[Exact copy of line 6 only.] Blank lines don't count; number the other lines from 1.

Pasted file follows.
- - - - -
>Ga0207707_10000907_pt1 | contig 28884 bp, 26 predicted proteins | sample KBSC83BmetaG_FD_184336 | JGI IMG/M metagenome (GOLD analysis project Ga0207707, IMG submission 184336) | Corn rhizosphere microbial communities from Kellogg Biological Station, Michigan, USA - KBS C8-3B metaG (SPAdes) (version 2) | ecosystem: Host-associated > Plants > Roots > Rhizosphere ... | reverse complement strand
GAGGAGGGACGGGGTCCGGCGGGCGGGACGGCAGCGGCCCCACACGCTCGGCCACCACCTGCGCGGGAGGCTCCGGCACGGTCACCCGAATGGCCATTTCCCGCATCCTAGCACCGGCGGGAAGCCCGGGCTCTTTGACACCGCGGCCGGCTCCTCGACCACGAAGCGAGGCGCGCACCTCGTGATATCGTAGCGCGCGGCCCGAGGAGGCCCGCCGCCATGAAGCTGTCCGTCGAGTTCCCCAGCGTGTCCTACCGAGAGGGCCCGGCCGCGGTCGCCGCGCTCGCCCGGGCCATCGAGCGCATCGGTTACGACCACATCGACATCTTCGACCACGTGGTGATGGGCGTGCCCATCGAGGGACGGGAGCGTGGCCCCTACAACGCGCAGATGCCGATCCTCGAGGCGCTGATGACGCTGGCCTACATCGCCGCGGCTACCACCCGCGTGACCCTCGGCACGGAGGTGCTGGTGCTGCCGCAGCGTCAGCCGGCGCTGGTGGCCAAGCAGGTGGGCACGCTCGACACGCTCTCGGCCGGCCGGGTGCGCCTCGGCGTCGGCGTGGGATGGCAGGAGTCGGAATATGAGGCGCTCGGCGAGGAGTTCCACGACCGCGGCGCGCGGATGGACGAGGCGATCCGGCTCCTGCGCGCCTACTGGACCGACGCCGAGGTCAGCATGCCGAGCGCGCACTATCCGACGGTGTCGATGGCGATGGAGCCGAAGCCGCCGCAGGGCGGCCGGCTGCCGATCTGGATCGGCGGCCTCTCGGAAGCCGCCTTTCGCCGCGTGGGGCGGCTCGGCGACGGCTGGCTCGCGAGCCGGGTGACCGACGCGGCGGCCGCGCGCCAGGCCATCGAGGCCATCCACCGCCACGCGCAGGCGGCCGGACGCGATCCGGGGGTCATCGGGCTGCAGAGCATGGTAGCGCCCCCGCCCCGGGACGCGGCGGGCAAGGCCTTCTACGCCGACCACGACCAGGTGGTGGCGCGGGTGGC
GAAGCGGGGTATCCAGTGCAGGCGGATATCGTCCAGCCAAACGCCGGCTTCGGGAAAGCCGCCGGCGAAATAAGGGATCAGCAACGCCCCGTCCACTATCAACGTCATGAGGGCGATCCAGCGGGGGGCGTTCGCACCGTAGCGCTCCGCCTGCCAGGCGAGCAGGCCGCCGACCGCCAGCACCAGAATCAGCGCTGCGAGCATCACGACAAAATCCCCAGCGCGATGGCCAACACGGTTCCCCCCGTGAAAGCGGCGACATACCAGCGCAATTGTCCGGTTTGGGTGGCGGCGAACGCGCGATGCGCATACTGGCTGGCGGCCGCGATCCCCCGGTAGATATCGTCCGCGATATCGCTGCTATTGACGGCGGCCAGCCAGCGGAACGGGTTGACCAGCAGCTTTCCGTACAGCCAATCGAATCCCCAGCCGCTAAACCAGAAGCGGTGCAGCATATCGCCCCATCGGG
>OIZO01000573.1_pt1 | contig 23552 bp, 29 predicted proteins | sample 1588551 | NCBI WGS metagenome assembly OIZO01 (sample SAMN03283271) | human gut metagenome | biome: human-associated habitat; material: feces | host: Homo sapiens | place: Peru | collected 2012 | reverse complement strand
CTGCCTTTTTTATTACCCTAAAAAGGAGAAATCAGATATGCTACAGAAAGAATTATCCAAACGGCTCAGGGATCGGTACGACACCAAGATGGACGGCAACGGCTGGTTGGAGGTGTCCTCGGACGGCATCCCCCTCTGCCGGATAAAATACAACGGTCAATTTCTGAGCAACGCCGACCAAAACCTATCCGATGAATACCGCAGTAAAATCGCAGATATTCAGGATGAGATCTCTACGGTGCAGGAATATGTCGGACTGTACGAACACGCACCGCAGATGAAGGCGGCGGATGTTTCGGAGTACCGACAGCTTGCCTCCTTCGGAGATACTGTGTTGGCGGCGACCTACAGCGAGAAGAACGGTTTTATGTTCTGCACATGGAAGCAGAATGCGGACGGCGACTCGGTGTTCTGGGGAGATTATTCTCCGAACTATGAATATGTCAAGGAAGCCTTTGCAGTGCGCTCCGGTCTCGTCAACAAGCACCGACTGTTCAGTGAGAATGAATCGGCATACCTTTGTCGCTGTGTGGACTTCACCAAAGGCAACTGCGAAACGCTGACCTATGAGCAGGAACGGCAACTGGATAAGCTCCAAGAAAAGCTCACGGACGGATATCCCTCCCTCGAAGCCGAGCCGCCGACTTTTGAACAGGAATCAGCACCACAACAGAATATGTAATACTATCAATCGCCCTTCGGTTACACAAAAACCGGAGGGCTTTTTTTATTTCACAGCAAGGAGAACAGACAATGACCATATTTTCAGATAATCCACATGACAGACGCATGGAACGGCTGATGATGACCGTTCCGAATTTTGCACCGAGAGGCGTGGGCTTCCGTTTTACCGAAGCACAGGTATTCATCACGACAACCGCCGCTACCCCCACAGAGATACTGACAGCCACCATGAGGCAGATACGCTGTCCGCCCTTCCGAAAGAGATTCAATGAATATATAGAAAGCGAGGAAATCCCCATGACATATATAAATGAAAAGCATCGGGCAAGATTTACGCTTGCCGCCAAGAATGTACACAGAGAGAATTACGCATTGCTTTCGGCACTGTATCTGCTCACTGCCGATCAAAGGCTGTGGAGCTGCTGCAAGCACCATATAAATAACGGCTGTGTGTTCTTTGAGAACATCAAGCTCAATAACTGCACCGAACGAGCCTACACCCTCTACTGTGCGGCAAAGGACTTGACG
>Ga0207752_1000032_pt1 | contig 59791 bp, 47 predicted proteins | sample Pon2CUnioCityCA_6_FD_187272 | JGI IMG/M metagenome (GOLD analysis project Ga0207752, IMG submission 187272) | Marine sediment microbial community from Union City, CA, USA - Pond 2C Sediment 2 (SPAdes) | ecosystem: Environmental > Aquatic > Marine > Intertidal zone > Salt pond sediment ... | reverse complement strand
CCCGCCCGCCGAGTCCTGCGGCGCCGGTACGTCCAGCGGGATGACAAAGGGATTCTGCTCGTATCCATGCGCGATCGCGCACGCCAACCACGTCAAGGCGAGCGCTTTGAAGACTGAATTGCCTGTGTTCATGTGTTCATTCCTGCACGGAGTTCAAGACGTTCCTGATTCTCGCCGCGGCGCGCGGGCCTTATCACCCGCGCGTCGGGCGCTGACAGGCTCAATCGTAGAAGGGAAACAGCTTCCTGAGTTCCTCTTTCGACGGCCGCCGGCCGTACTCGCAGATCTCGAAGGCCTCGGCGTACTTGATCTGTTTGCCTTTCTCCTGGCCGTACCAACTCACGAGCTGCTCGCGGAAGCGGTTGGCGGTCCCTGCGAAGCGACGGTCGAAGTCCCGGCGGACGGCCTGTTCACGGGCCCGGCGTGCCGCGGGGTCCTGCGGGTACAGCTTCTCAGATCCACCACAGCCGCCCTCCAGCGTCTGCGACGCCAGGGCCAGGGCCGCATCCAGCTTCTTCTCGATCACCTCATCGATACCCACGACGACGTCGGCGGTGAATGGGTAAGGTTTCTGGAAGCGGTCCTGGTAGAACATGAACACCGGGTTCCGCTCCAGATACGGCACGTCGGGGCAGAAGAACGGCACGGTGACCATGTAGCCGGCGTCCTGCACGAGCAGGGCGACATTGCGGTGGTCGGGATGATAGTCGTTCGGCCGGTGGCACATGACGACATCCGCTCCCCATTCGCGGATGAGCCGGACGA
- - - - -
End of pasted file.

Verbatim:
>Ga0207752_1000032_pt1 | contig 59791 bp, 47 predicted proteins | sample Pon2CUnioCityCA_6_FD_187272 | JGI IMG/M metagenome (GOLD analysis project Ga0207752, IMG submission 187272) | Marine sediment microbial community from Union City, CA, USA - Pond 2C Sediment 2 (SPAdes) | ecosystem: Environmental > Aquatic > Marine > Intertidal zone > Salt pond sediment ... | reverse complement strand